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Asparagus

Gardening Reference » Gardening in 2005
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by hdsporty97 on May 17, 2005 07:07 PM
I really want to get an asparagus patch started on my farm but don't have any idea how to go about this. I live in zone 4 so I don't even know if it's too late to even get started this year. I have an area that is on the edge of a tree strip that has tall grass and will get sun 70% of the day.
If anybody has any tips for me I would greatly appreciate it!
Amy

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Life isn't a box of chocolates...It's more like a jar of jalapenos. What you do today migth burn your @$$ tomorrow!
by obywan59 on May 20, 2005 09:08 AM
Try one of the all male asparagus types that don't produce seeds. You'll get thicker spears and better production. I have a patch that I started with 25 plants and it has already produced 17+ pounds in a only a little over 3 weeks.

Last year I also planted some of the new Purple Passion asparagus. It's not all male, but it's supposed to be sweeter and more tender than the regular green asparagus.

They recommend digging a trench about 8 inches deep to plant it in. Till the soil up first and then rake it out to make the trench. It's important to get rid of perennial weeds before you plant, so if the ground hasn't been prepared yet, it might be best to wait till next year. I was planning on starting a new strawberry bed this year, till I read you should have the bed prepared ahead of time, so now I'm going to till up the area for the bed and keep it clean through the summer and then plant it next year.

When planting asparagus in the trench, spread out the roots, and fill the soil about halfway up the trench and then fill in gradually as the plants grow till it's back at ground level.

It's also good to supplement the soil with manure or compost. I think I added rock phosphate and greensand and tilled them in before I planted my all-male asparagus.

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Terry

May the force be with you
by Francine on May 20, 2005 04:47 PM
hey Sporty,

sorry,i don t have any answers for you as i too am learning about how to do asparagus;.

But i want to tell you i like the bike,my hubby works in a bike shop and does bike shows all over,and your little phrase at bottom is super.

good luck with your asparagus

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by NearWater on May 21, 2005 06:04 AM
I researched the topic over the winter (then decided to wait until next spring) so I have a pair of links I can share.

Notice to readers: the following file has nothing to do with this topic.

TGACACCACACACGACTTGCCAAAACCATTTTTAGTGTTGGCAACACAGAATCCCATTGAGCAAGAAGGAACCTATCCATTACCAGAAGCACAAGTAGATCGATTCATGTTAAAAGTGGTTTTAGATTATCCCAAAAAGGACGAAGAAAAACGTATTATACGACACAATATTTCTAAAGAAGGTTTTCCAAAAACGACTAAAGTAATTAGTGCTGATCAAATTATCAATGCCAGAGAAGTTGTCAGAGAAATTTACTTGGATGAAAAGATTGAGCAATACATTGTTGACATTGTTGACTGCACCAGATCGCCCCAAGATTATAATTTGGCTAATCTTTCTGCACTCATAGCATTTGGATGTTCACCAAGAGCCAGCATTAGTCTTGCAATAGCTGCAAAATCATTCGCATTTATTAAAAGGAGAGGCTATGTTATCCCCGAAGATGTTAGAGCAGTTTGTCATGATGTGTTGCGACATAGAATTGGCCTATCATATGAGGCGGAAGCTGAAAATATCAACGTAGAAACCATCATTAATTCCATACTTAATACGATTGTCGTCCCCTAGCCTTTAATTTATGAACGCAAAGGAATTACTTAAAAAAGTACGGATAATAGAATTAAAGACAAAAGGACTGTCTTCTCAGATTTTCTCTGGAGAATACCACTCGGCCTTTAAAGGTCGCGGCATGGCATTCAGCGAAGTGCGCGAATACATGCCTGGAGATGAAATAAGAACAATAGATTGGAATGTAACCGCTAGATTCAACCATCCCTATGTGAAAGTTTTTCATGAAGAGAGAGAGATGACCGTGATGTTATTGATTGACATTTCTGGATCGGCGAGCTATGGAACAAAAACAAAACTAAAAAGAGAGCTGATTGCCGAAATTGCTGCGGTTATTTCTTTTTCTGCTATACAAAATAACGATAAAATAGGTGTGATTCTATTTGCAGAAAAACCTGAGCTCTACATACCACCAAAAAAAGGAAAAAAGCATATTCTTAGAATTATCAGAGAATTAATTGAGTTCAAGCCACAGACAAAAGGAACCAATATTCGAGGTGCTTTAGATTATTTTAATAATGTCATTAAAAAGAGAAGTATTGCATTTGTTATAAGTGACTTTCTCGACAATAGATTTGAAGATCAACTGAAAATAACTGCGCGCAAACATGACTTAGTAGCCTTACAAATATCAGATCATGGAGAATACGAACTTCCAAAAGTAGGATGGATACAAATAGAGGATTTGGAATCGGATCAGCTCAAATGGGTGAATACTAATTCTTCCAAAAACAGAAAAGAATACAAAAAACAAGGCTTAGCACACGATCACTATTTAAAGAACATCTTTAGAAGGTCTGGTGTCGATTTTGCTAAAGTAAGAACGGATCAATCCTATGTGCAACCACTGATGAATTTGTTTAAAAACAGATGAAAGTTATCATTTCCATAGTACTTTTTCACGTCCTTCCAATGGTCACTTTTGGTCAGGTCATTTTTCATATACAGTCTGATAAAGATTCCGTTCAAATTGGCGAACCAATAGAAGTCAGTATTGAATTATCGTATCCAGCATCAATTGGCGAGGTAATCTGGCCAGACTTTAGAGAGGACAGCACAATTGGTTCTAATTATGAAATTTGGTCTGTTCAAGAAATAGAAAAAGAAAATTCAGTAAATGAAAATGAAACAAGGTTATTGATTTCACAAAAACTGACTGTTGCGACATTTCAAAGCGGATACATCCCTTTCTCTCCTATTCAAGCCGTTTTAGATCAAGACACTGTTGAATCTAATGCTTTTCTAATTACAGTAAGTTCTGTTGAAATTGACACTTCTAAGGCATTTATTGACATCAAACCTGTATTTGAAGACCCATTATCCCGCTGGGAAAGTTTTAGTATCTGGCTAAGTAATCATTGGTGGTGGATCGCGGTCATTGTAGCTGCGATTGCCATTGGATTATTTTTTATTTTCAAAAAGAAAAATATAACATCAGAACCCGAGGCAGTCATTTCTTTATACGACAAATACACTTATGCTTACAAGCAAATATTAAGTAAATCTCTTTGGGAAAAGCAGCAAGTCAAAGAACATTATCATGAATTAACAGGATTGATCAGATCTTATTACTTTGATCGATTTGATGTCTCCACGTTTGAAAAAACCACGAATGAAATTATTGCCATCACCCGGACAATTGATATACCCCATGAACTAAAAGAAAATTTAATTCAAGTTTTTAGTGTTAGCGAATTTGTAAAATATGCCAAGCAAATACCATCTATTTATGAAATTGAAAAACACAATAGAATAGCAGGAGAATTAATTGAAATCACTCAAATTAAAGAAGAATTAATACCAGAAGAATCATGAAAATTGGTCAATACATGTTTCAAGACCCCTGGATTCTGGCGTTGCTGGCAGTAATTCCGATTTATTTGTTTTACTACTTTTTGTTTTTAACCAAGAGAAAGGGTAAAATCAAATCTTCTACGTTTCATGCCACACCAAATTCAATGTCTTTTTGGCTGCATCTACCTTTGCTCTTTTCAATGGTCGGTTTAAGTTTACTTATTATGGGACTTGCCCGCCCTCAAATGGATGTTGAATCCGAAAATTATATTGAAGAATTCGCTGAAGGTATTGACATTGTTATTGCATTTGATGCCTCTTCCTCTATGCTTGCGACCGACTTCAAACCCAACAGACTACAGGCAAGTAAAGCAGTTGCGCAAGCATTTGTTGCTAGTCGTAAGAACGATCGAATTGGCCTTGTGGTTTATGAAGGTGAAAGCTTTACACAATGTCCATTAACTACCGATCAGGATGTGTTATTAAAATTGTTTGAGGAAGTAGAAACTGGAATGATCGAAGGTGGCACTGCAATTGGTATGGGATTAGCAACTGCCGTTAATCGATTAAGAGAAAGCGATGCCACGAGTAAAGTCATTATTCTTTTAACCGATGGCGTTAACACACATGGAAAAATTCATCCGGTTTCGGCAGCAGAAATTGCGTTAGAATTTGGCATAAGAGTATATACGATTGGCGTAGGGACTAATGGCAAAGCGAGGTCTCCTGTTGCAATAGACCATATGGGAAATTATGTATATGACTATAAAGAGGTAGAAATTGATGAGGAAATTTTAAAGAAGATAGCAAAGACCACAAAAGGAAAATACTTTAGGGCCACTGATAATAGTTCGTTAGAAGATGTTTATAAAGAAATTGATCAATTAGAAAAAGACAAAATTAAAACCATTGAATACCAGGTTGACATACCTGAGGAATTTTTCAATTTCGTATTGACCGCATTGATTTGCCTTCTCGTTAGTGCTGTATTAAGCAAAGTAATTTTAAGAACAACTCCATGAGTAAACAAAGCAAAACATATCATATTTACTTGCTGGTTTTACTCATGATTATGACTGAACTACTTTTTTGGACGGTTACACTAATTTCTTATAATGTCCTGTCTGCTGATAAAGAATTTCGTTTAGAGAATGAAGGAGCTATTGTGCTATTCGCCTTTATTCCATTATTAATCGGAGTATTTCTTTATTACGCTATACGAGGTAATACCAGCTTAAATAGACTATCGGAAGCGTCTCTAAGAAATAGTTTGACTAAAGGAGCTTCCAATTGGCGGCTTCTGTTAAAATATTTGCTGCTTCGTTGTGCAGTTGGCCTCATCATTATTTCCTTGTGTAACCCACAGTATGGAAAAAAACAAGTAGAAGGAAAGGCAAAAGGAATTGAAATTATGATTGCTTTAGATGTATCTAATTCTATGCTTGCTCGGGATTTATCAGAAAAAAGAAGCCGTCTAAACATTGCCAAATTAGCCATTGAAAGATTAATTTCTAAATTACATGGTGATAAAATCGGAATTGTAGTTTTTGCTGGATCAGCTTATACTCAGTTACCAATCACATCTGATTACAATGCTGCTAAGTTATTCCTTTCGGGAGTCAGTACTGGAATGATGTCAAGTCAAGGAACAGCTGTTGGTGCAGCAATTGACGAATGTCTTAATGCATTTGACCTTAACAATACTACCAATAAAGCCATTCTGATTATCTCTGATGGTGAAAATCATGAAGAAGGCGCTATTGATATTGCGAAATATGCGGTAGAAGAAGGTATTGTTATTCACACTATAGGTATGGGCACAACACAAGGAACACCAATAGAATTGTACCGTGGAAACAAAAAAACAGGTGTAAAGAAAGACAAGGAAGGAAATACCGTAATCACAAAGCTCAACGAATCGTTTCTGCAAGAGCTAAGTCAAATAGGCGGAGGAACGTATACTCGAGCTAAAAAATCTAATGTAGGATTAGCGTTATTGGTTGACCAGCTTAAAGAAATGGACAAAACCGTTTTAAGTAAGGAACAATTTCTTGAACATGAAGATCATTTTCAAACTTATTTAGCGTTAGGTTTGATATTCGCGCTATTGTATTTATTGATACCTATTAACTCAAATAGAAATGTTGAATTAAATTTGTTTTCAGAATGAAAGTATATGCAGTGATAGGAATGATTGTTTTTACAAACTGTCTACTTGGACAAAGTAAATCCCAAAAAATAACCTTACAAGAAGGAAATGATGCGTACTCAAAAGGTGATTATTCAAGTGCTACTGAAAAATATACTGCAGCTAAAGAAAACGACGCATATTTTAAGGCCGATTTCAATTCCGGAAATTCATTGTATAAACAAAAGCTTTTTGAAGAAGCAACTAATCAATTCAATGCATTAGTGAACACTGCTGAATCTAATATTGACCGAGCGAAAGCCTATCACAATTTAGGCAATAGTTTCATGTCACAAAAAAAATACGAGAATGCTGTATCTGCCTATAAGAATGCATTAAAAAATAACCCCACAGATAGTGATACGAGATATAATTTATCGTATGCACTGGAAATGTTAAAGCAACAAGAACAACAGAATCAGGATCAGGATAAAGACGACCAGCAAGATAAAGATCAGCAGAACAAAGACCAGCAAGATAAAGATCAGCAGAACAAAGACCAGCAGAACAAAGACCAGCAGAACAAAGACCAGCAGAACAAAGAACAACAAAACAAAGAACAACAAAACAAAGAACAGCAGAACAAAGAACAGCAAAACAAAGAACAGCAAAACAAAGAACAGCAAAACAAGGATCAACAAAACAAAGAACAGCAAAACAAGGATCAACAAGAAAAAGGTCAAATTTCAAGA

The first uses Oby's method, the other says you can start eating a year earlier.

from Michigan State University

from Ohio State University
by hdsporty97 on May 23, 2005 10:57 PM
Thanks for the advice. I haven't been able to get back for a few days. I might be too late this year but if I can get the ground prepared, it might be worth it to try at least a few. I though about going out to my wild patches and digging a few up to transplant. It might be tough to find any at a nursery this late. It's always worth a shot. I have a couple wild patches that my mom and I love going hunting at and we have a great time. We look forward to it every year. My little patch will be for me when I want a few spears for supper (when the hub isn't around--he can't stand the smell!). I always look forward to going out to the wild patch with my mom. We had a HUGE haul yesterday!

Thanks Francine. I love my bike but I hate the excessive wind we've been having this year. I've only rode 80 miles so far [Frown] this year and it doesn't make me very happy!

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Life isn't a box of chocolates...It's more like a jar of jalapenos. What you do today migth burn your @$$ tomorrow!
by Amigatec on May 24, 2005 04:38 AM
If you dig up the wild asparagus we will probaly kill it. Asparagus has a large root system, the roots can be 10 feet long, by digging it up you will cut the roots and it will probaly die when you transplant it.

I started an asparagus bed this year with 2 year old crowns, so far most of it has come up.

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